Difficulty and Demon Souls
Repetition allows you to hone your combat skills to a high degree.
An outdated level reset system each time you die.
The almost haunting but hilariously high operatic vocals in the opening movie.
The haunting orchestral music and piercing vocals of the opening movie set the mood of a game people have come to know and fear, that is Demon Souls. An RPG with a dark epic setting of castles, dragons, kings and magic placed in the land of Boletaria. Slaying your way through castles and arenas filled with horrible skeletons, a variety of monsters, all with simple but great visuals and a minimal soundtrack that chimes in when it needs to.
With a number of RPG's I've seen across the years that often show a lighter side, it is a fresh welcome to see a game that displays such a bleak feeling of despair. Though the bleak feeling not only comes from its dark setting, but also from its startling difficulty. With its older generation mechanic of 'level-reset-once-you-die', and long distance save points, Demon Souls fits into the catergory where once completed, one could boast about their completion of the game. I expect speed runners to be all over it by this point.
With its combat system, gamers teach themselves to use their weapons effectively. It forces you to be slow, steady and careful. With only a few options with combat per weapon, it doesn't stray into unrealistic combat moves of the front-flip jump and sword-spinning kind that you normally get in many other weapon based games. Realism is a natural component of its strict combat system, where one wrong step will suffer the gamer serious consequences. At one point in the game I was searching for a purpose to continue, because such consequences had bothered me and I was willing to quit.
Which brings me about such design decisions and me contemplating about video game difficulty in general. The game attempts to deliver a true blow to the gut once a player takes the wrong approach or makes a mistake. While most games have no serious consequences upon death, Demon Souls attempts to create consequences that feel heavy and have gravity.
Considering its dark-gothic setting and realistic combat, I feel it is natural to assume that 'From Software
' purposely designed consequences that give feelings similar to ones in our own lives when we face consequences. Most games go easy on the player, and rely on simple 'continue' screens. Demon Souls does the opposite in an attempt to feel real, to create a devastating feeling.
In real life, when I do something wrong that has a serious consequence, I would have to bare that consequence. The same cannot be said for Killzone 2, which when you 'Die', no true consequence is given.
While still a video game, Demon Souls persuades you to put your mind and soul in to the gameplay and push your mental limit to succeed till the end. If you fail, you lose almost everything, and your time is inevitably taken away from you, which is a real life consequence. The amount of souls you lose leaves a sting in your performance and will to continue.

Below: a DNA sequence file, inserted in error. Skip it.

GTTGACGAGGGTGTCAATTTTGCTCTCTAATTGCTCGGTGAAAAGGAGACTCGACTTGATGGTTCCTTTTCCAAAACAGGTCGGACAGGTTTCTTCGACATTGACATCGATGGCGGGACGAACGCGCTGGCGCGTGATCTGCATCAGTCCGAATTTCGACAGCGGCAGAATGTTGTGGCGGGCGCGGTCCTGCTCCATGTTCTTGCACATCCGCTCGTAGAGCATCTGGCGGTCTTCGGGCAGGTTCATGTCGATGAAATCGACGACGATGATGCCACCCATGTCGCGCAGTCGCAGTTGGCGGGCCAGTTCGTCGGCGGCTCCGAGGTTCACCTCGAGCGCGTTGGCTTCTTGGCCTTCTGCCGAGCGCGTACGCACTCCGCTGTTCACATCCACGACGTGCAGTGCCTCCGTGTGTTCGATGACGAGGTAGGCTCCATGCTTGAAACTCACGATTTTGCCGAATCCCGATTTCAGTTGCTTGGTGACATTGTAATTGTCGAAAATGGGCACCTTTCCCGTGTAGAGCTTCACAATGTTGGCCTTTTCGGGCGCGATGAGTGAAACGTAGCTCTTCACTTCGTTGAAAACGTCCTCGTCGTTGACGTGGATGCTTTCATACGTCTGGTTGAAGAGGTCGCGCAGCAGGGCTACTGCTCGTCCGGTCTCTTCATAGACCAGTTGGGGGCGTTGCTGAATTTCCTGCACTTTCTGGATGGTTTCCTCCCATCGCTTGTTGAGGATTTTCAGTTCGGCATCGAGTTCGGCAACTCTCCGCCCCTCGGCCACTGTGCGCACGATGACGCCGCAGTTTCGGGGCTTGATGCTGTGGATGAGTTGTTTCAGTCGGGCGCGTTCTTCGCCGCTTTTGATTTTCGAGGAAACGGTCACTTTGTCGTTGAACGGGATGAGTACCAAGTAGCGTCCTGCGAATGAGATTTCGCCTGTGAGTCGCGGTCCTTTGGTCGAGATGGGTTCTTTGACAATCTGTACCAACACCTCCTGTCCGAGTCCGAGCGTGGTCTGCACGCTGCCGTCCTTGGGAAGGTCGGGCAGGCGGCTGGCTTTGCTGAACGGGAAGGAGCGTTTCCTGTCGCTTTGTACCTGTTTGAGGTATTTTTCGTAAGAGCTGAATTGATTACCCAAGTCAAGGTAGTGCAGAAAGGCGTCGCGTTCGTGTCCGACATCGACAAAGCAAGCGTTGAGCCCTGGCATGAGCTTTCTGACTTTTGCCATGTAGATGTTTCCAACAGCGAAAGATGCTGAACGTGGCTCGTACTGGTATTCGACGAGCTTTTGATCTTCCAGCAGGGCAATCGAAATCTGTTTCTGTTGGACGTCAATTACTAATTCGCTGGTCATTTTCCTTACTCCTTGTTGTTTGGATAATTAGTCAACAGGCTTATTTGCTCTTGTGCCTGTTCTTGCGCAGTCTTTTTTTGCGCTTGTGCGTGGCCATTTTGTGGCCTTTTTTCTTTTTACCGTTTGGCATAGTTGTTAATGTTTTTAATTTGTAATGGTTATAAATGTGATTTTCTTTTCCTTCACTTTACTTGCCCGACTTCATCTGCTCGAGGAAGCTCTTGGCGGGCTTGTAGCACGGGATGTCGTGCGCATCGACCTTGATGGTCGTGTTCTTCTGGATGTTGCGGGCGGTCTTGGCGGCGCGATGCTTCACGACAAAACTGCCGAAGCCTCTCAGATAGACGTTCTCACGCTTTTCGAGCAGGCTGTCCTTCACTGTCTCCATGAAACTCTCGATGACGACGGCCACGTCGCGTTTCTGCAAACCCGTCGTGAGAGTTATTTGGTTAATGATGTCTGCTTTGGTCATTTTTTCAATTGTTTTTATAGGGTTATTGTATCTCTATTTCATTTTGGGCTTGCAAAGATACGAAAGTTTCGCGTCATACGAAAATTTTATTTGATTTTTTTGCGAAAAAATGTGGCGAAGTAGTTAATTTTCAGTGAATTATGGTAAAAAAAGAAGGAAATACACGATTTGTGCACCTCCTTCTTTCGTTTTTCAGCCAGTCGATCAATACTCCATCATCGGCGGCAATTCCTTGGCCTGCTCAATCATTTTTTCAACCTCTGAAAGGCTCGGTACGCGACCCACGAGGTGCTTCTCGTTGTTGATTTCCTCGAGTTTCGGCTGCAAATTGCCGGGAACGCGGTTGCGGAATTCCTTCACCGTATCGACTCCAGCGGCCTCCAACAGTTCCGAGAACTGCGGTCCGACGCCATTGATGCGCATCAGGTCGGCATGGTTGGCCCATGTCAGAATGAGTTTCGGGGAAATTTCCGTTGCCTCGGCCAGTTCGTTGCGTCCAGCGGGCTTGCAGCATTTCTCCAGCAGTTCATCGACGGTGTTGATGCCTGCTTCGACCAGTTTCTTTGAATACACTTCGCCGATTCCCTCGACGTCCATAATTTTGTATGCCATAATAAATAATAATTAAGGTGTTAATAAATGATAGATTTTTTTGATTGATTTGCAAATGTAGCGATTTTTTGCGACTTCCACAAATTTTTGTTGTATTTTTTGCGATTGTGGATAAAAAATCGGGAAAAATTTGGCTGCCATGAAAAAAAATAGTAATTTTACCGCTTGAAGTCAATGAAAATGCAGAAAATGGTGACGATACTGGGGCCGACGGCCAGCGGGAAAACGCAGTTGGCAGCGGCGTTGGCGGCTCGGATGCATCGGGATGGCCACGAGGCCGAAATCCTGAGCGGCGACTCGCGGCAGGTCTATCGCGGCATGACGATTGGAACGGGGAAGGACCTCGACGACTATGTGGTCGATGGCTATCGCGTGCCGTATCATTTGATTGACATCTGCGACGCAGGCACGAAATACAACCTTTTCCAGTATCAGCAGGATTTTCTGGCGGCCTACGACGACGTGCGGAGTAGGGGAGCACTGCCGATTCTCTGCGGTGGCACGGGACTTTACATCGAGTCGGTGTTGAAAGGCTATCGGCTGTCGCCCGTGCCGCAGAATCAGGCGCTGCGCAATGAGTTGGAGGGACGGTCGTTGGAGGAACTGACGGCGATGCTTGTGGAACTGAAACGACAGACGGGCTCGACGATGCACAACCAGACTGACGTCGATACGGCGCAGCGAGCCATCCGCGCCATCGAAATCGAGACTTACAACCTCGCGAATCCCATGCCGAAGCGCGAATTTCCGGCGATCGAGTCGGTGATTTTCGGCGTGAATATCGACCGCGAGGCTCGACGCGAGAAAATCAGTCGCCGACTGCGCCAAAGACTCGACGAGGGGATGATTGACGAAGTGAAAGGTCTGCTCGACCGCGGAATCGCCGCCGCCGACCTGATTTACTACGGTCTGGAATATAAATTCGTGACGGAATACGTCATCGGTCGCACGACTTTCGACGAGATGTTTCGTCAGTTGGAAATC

Demon Souls has been given high praise, and for good reason, despite its shortcomings. In particular, its way of issuing difficulty. The only problem with Demon Souls is the stage resetting. It generally makes the game tedious in ways it shouldn't be, and while it does contribute to the overall despair feeling of the game, it never bothers to implement a different method of difficulty.
For example: A shooter does not truly do justice to game design if the only thing a shooter does to maintain high difficulty, is... to have less health packs than there should be. In the past, technological impairment stopped developers from creating the level of AI we possess in our games, today. Now we shouldn't have to rely on older generation techniques to make games harder.
In this day and age, developers should be moving towards more unique techniques to provide high difficulty. The purpose and existence of the stage reset, in my mind, is just a way to create difficulty without the responsibility of designing new challenging gameplay. It's always easier if you apply an old 'tried and true' method of game design, if you wish to create high difficulty in a video game.
This lack of development in the change of difficulty is apparent in many video games. Demon Souls popularity is a reaction to the easier video games that are currently on shelves, but Demon Souls is no exception to the lack of development. Using stage reset mechanics doesn't do any justice to the progress of video games.
Of course, discovering new ways to implement difficulty is no easy task. In a medium such as video games, and with its current nature of consumerism we can only rely on indie titles to experiment with new ideas. We expect elements in the future like story, gameplay and difficulty to evolve. Perhaps it is time to seperate gameplay from difficulty, in the sense that we experience it so much in Demon Souls, it becomes something else on its own. It becomes another piece to the puzzle that makes up such a game. Some games exist that have absolutely no difficulty at all.
I'm glad that such a title like Demon Souls is able to show its true nature, while both being obscure and appealing to a majority of hardcore gamers. It succeeds at merging gameplay and difficulty with its setting and feeling, something that few games rarely do. I await for the next title from From Software
to see what they'll come up with next.
Hopefully, a new game mechanic expressing difficulty in a unique, groundbreaking way.
: This game was obtained via rental
and reviewed on the Playstation 3.
Approximately 60 hours of play was devoted
to single-player modes and no time was spent on the multiplayer mode. The game has not been completed.
This is my first full review, so all criticism is welcome. Thanks.